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August 12, 2013

Verghese Kurien- Success Behind Amul

Inception of Amul

In the industrial state of Gujarat, there is a small town called Anand in a largely rural part of the state, which is nearly hundred kilometers from the city of Ahmedabad.  This town is known as the milk capital of India; largely because India’s biggest dairy company Amul Dairy is located here.  Amul, the well-known dairy brand of India was launched in 1946.  Prior to this, the British dairy company Polson Dairy, which was the biggest dairy company in India at the time, ruled the roost here.  Though, Polson Dairy was offering quality products in the Indian market, it was engaged in exploitation of Indian farmers and milkmen.  It never paid them the sufficient amount and also prohibited them to supply milk to other vendors.

A noncooperation movement was started under the leadership of Indian nationalist leader Sardar Patel in 1946, to protest against Polson Dairy’s discriminatory policies.  It culminated into the inception of KDCMPUL (later on Amul), by the end of the year 1946.  It started with supplying milk and other dairy products, but it did not have any form of distribution network or supply-chain management in place.  Even the brand name Amul was not used at the time.  It was started as a district cooperative union and was comprised of just two of the societies, which supplied only 250L of milk daily.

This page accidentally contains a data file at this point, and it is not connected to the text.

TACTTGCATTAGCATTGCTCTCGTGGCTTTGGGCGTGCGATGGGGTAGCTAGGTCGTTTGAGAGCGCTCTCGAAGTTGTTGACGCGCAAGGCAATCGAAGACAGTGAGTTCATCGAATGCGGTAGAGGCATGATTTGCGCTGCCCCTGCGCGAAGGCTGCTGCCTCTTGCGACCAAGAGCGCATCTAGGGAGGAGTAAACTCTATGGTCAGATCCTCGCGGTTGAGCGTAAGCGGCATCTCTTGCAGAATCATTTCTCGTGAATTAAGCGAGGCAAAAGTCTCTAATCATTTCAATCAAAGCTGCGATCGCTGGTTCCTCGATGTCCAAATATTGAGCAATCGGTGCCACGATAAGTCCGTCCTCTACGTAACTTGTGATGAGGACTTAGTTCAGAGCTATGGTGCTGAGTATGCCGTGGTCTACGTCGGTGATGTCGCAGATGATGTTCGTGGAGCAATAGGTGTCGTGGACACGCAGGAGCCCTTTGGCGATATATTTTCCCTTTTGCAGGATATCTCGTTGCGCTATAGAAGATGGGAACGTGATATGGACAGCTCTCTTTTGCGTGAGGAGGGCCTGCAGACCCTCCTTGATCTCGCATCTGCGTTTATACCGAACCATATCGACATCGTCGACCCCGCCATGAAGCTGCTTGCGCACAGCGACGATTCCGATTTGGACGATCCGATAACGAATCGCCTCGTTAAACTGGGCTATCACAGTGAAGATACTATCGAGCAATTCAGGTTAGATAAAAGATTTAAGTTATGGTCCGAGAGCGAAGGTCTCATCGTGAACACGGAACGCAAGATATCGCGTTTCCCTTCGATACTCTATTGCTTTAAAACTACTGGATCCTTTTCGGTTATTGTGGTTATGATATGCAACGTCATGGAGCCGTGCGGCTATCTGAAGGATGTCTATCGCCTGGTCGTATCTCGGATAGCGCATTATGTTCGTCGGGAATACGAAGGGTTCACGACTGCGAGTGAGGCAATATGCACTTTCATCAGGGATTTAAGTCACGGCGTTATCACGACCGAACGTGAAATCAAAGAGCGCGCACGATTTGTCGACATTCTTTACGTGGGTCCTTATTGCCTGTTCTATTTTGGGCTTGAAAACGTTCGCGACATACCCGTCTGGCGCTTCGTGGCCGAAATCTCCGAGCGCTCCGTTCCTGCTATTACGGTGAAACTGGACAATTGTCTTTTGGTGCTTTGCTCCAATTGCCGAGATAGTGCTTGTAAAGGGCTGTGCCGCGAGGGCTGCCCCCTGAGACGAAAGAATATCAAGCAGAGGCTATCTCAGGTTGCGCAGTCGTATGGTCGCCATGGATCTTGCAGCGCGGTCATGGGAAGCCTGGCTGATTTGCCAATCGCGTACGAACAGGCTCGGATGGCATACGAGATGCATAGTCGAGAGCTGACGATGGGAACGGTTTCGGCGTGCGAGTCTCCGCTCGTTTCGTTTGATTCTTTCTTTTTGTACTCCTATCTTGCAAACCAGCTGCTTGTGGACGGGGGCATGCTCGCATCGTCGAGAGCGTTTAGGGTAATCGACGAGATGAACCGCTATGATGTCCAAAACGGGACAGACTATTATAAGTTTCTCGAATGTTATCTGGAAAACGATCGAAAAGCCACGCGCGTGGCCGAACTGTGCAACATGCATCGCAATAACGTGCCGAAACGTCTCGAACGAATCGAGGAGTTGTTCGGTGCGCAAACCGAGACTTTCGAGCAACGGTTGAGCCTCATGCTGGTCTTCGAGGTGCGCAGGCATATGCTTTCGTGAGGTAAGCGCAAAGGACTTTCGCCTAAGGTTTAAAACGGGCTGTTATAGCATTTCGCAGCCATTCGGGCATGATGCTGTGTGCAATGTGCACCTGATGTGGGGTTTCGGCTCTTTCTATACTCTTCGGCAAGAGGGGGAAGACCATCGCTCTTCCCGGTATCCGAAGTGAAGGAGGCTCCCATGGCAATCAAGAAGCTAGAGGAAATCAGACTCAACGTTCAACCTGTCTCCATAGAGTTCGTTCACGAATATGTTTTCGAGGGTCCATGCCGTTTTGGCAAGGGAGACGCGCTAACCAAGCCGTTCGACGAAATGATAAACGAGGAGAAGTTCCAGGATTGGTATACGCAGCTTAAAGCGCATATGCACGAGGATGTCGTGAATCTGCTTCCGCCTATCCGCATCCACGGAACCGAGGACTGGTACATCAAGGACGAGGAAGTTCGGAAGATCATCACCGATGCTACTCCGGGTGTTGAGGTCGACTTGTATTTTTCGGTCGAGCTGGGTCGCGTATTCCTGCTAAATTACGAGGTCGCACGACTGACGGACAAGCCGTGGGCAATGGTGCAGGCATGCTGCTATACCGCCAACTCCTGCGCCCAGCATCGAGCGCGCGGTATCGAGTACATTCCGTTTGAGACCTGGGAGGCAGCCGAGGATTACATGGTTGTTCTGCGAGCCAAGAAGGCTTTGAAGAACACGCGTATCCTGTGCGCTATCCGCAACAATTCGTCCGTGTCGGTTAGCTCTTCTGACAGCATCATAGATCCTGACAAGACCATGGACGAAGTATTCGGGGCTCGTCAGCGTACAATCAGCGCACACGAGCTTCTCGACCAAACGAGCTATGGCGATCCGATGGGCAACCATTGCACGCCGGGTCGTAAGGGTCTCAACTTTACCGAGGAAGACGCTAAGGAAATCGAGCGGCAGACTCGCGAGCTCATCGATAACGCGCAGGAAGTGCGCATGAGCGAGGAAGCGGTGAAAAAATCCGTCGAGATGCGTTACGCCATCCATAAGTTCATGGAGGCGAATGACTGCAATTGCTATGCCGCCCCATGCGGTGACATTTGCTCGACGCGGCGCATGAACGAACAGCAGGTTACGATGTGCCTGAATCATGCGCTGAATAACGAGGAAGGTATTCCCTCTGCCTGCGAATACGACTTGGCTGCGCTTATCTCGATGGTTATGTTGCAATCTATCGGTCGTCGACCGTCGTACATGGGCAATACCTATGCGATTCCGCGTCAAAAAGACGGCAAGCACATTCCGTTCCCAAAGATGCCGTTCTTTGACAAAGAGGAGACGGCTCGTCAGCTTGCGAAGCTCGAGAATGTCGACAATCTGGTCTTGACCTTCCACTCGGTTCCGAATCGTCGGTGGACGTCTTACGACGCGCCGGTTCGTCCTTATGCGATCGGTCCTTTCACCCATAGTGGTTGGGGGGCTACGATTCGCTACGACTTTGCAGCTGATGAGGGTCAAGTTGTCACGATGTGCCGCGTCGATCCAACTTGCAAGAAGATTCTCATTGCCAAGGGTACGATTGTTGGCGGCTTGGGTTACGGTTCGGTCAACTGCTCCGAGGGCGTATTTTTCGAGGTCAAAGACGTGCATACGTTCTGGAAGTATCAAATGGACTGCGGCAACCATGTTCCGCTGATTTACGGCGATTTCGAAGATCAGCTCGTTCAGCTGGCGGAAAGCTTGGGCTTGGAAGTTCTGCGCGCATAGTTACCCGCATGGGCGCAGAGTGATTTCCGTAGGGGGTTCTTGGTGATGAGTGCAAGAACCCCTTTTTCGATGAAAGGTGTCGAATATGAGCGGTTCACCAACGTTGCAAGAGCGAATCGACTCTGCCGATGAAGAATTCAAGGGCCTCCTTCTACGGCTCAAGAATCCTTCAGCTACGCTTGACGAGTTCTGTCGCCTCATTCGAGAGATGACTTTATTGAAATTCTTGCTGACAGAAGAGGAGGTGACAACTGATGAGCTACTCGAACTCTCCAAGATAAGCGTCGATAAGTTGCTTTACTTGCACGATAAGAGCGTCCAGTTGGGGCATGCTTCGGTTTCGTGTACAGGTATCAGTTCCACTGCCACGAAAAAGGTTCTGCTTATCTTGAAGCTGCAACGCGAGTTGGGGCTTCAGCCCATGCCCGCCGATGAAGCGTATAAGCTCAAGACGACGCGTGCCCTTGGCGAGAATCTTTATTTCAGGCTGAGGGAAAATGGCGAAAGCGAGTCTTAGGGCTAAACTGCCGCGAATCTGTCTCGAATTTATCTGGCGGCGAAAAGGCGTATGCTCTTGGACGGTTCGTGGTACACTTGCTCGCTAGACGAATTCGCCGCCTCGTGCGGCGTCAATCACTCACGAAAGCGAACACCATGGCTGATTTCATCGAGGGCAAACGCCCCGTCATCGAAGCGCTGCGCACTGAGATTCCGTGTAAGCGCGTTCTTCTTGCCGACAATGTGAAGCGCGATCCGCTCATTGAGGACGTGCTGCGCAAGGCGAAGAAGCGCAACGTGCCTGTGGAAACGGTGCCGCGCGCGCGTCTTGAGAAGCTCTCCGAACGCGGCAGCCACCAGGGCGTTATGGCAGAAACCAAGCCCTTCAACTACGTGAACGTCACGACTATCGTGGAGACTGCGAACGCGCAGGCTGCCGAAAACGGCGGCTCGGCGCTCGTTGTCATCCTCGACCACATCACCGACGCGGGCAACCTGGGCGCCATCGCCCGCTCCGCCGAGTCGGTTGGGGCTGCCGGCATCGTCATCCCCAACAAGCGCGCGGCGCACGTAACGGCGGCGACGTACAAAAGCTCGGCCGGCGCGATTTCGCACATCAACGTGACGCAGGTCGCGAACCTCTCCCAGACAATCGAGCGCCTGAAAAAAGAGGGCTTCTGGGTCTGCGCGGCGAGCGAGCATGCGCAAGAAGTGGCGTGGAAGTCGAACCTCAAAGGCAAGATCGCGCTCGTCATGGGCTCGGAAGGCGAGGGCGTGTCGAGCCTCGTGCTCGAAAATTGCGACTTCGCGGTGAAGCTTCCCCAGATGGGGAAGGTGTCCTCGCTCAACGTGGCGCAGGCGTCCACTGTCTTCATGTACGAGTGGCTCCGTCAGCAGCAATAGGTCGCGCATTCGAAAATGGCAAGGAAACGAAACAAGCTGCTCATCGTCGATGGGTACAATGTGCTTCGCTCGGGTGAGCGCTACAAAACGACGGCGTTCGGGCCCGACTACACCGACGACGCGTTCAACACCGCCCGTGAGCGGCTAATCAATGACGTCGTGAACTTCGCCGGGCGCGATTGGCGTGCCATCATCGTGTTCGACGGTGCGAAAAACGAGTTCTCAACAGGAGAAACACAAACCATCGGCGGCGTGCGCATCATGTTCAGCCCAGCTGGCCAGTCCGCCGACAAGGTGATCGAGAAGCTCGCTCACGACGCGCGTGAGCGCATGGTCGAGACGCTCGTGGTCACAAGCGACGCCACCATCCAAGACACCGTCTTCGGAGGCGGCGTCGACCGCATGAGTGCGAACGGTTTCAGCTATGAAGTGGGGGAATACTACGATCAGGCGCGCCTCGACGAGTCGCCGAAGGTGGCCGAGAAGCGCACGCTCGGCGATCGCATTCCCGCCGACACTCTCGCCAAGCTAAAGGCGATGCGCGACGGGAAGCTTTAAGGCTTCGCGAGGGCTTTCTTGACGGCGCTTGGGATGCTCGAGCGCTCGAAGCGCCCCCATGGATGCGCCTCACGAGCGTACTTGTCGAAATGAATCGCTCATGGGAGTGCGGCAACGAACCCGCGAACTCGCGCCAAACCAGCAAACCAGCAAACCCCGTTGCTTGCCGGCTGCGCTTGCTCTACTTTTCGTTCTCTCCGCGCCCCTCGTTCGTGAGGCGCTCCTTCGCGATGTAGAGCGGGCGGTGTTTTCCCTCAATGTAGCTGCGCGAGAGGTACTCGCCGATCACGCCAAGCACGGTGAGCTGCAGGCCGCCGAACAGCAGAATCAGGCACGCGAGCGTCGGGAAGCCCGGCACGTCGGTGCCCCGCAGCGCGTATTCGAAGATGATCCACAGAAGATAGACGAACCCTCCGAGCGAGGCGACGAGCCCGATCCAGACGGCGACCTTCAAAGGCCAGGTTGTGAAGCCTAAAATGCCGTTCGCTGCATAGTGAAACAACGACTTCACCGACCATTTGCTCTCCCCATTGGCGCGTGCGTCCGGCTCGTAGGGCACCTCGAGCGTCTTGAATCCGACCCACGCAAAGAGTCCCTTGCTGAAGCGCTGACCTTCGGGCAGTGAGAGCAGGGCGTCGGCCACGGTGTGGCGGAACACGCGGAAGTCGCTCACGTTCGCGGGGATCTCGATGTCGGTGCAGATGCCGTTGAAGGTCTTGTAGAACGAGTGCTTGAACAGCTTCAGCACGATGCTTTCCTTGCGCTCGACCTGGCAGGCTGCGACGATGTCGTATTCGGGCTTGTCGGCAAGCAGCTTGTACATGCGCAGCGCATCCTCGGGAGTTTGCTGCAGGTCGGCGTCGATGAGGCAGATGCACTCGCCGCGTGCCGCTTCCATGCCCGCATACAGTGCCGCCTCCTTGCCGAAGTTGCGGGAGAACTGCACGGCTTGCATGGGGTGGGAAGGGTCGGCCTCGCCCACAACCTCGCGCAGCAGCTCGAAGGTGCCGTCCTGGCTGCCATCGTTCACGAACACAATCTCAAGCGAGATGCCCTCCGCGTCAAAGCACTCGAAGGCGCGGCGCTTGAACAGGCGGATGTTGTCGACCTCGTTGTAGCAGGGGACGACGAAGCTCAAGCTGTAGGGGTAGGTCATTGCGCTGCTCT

Dr. Verghese Kurien and his arrival at KDCMPUL (now Amul)

In 1949, a young master’s degree holder in dairy engineering came to Anand to work towards a service agreement with government to make up for his scholarship loan.  This guy was Verghese Kurien, who later on became famous as Dr Verghese Kurien.   In the beginning, the purpose for this “apprenticeship” for Mr Kurien was to complete the required period as per the contract.  But, when Kurien was just about to leave Amul for better prospects outside, he was persuaded by Mr. Tribhuvandas Patel, the founder of this Indian version of Polson Dairy, to continue his stint.  At the time, Amul was known as KDCMPUL. 

Beginning of the brand Amul